MANY DISUSED pits and quarries continue to be used for landfill sites. Total containment of these facilities is normally required to prevent migration of landfill gases and leachates.
But while design of horizontal basal containment and capping is often relatively straightforward, the lining of the side slopes can be more challenging.
There are a variety of sealing systems available for steep slopes, including low permeability mineral liners and geomembranes.
When geomembranes are used, face preparation is typically needed to provide a smooth planar surface suitable for the geomembrane.
Other design considerations include the stability of the sidewall lining system and overall stability of the waste mass along with liner stresses and liner protection.
Weeks developed a method of face preparation for steep-sided slopes of landfill sites in disused quarries in 1994 that is still being used today.
The shuttering system of polystyrene panels was developed with polystyrene product manufacturer Cordek and landfill operator Greenways.
After testing on Greenways' Borough Green site in Kent, it was first used at Albury sandpit and landfill near Guildford in Surrey (Ground Engineering November 1994). The system is commercially available through Cordek as Tipform.
The geosynthetic lining system may vary depending upon site specific requirements, but typically comprises an HDPE geomembrane protected by a non-woven needle punched geotextile made of polypropylene.
Geonet can be placed between the geomembrane and geotextile to provide a high permeability curtain for leachate drainage and/or gas venting. Geocomposites performing the dual function of drainage and liner protection are also used.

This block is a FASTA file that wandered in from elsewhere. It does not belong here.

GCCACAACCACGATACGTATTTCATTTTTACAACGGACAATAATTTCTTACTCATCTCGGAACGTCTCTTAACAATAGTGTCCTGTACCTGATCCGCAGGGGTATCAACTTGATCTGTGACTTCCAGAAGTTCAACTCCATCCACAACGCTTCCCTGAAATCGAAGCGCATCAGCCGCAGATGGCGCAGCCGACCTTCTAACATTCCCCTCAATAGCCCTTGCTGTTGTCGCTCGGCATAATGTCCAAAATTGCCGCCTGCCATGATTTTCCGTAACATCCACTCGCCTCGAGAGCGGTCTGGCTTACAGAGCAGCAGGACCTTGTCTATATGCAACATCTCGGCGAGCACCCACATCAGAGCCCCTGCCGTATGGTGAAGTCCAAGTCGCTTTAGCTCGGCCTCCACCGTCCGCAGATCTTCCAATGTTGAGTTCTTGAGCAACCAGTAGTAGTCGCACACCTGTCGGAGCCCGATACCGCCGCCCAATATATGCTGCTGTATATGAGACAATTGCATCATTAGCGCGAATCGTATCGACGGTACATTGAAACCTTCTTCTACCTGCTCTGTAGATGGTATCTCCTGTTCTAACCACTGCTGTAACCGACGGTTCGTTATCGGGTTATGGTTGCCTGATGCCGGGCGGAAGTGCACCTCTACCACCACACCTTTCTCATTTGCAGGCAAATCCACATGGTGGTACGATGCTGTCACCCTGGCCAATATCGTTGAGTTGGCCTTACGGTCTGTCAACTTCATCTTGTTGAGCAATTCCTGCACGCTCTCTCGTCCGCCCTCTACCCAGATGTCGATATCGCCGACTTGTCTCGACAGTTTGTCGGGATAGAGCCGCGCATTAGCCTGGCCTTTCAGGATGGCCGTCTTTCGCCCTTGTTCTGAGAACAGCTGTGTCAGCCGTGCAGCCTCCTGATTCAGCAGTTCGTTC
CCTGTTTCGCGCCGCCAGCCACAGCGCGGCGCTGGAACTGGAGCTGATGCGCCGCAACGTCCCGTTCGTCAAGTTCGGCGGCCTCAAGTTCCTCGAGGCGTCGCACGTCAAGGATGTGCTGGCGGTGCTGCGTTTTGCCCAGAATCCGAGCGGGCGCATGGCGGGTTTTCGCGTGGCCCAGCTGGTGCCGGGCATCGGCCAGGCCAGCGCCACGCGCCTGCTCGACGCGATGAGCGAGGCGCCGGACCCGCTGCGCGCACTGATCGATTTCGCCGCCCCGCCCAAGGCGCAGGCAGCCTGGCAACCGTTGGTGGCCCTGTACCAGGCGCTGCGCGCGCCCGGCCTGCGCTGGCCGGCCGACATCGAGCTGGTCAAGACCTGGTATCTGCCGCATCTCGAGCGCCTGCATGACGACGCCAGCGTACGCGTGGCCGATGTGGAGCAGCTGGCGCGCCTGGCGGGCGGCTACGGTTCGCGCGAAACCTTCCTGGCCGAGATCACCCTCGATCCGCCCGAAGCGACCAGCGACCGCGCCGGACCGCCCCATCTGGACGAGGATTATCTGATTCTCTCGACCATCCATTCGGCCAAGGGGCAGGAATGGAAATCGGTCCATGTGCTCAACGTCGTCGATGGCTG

Waste settlement can cause downdrag, straining the liner and inducing high stress within the face preparation system. Differences in the frictional properties of the various components of the geosynthetic lining system can reduce these effects and can be achieved by using a mono-rough geomembrane, with the rough surface placed against the prepared quarry face.
As the frictional resistance of this surface exceeds the interface friction between the smooth side of the geomembrane and the needle punched geotextile (or geonet, if present), waste settlement results in slippage on the geomembrane/geotextile interface.
Providing the design makes allowance for this movement, high tensile strains on the geomembrane are avoided, and downdrag on the lining and face preparation system reduced. The presence of a low friction interface within a sidewall lining system should be recognised when assessing the overall stability of the waste mass.